BY AMOS BATISAYI THE Zimbabwe Agricultural Growth Programme-Beef Enterprises Strengthening and Transformation (ZAGP-BEST) project has brought relief to cattle farmers in Midlands after successfully coordinating mass vaccination programmes in the province.
The vaccination programme is being implemented at the various Cattle Business Centres (CBCs) situated in Kwekwe, Shurugwi and Gokwe South District.
The CBCs are acting as hubs for cattle business from input provision, routine operations, feedloting and output markets.
The European Union (EU) funded project is working with government departments and private sector partners to support small to medium-scale beef cattle producers.
BEST project livestock and livelihoods specialist, Gift Chomuzinda said the vaccinations programme was meant to enhance disease prevention and control as well as minimising cattle deaths from curable and non-curable diseases.
“Smallholder cattle are prone to a number of diseases because of failure to follow vaccination calendars,” Chomuzinda said.
“The CBCs are acting as a one stop shops for Beef Value Chain (BVC) related services.”
Thembelani Chuma a Gokwe based communal farmer said: “We appreciate the BEST project because we have a relationship between BEST, Department of Veterinary Service (DVS) and the community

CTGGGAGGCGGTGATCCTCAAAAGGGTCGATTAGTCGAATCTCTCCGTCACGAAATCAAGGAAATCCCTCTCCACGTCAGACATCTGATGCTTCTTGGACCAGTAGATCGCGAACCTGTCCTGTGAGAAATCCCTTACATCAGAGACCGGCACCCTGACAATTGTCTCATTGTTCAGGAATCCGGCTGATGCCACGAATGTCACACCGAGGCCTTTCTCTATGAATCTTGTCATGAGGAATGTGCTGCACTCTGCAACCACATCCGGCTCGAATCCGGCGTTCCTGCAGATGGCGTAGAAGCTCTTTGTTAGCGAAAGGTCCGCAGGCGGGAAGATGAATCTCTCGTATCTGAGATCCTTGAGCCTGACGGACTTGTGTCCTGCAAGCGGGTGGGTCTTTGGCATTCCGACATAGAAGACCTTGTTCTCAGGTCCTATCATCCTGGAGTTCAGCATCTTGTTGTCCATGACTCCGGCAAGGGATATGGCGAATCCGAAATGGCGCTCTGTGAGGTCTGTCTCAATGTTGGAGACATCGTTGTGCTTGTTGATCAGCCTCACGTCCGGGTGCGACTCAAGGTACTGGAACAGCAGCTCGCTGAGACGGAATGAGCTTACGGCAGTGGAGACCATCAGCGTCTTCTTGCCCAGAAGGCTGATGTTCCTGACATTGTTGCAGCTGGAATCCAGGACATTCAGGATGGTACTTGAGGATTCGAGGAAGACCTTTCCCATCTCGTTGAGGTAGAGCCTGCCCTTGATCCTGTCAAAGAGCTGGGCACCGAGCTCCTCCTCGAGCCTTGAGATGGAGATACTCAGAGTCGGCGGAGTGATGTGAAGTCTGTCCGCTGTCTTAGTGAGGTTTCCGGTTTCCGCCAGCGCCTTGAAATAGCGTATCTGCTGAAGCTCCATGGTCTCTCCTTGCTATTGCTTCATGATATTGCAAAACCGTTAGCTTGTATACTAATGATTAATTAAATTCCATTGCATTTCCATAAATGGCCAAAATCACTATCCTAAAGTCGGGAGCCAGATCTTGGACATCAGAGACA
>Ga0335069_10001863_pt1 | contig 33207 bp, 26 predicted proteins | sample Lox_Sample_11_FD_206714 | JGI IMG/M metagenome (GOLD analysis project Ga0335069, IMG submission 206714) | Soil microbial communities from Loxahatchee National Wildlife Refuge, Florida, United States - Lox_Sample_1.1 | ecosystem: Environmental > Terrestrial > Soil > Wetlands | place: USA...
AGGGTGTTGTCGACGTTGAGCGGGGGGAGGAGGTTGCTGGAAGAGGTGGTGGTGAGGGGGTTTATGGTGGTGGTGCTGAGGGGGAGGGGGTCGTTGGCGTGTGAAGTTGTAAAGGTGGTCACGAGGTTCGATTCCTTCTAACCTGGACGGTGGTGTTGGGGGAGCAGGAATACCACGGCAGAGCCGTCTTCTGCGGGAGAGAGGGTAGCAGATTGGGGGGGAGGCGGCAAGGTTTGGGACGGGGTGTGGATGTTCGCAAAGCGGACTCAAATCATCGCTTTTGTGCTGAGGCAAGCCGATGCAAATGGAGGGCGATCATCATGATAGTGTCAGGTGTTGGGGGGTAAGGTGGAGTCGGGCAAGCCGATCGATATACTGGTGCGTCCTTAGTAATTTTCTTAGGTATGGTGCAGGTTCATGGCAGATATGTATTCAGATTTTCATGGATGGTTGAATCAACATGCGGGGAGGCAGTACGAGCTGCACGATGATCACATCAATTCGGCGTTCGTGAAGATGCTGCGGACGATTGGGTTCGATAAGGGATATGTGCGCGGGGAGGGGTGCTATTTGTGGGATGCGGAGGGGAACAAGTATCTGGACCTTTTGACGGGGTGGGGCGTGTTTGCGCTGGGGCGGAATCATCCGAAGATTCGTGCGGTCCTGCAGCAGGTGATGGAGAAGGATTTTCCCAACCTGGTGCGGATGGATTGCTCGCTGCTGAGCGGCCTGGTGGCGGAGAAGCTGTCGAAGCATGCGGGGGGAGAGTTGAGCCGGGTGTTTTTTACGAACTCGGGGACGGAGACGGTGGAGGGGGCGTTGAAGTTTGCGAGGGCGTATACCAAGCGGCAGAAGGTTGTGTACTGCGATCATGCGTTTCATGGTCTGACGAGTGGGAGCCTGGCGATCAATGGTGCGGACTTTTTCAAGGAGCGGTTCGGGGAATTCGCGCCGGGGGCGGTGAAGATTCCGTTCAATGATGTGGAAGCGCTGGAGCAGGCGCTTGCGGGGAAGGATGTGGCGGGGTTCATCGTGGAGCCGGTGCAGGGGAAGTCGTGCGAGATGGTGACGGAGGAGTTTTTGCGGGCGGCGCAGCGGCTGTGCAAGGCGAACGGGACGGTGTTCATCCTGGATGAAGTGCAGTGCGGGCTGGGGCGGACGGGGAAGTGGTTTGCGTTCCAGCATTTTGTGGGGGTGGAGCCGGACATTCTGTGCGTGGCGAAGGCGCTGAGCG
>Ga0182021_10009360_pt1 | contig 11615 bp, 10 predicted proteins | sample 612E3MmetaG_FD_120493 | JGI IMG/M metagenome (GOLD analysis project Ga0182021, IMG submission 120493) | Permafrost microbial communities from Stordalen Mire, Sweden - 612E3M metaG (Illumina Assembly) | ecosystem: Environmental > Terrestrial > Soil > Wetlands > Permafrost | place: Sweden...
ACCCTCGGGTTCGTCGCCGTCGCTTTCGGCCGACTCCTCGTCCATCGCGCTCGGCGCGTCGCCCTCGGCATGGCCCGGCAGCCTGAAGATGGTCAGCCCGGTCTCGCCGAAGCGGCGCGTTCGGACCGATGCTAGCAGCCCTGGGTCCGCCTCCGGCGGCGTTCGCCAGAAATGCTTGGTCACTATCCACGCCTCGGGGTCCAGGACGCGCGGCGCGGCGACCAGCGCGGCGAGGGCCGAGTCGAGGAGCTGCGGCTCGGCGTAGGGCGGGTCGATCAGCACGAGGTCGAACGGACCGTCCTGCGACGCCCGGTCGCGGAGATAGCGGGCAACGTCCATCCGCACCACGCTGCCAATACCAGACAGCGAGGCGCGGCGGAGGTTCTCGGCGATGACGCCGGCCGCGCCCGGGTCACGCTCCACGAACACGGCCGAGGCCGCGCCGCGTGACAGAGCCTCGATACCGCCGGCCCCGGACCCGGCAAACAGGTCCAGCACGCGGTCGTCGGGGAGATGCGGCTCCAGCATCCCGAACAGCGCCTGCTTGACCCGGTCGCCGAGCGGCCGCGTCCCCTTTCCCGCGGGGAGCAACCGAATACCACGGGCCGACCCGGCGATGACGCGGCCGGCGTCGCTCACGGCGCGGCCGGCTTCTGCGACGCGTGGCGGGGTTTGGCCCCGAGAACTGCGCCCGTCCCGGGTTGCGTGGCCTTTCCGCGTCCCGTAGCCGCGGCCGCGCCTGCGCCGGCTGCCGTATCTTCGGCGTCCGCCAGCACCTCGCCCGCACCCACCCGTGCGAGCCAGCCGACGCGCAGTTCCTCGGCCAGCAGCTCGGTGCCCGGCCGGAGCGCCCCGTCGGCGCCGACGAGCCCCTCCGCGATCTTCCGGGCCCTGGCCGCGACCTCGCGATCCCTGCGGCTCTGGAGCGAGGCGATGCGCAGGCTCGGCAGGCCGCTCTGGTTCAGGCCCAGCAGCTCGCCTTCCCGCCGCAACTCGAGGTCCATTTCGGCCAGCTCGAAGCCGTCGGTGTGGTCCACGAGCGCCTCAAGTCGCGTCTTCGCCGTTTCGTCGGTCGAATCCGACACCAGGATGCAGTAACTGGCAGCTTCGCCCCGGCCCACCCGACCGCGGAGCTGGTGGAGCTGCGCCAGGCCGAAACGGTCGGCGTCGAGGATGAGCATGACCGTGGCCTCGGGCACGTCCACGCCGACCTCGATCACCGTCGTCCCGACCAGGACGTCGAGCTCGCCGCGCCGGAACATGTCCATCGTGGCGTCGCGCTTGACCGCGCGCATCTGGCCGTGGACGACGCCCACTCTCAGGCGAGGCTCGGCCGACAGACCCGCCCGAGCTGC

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“We are preventing the deaths of our cattle through these timeous vaccinations.”
The chairperson of the Gokwe CBC who only identified himself as Mr Mlalazi said diseases that were a major problem in the community include anthrax, quarter evil, lumpy skin and foot and mouth”.
“As a community we are using our own resources to fight the various diseases that have affected our herd,” he said.
To ensure sustainability of mass vaccinations, the BEST project has created linkages between farmers and drugs suppliers, synergies with DVS, promoted farmers to work in groups and mobilised support from various stakeholders involved in the beef value chain.
The BEST project is also providing financial literacy to farmers so that they take farming as a business through aggregating for the purchases of feed and vaccines.
“Doses come in 50-100 doses which is difficult to purchase for small holder farmers whose average herd is 10-15 animals.
“With farmers buying in groups, drugs become cheaper through bulk buying and no doses will be put to waste,” said Chomuzinda.
Mlalazi added: “Here in Gokwe we have put our funds in one basket as 6 CBCs for bulk procurement of vaccines for mass vaccinations.”
DVS in parternship with the BEST project are undertaking mass vaccination program to prevent lumpy skin, Anthrax and Botulism.
Mass vaccinations prevent diseases and improve the national herd through reduced mortalities and increased productivity.
“In a bid to fight tick borne diseases, the EU funded project has also installed spray races at CBCs in Midlands to complement government efforts on tick borne diseases control ” said Chomuzinda.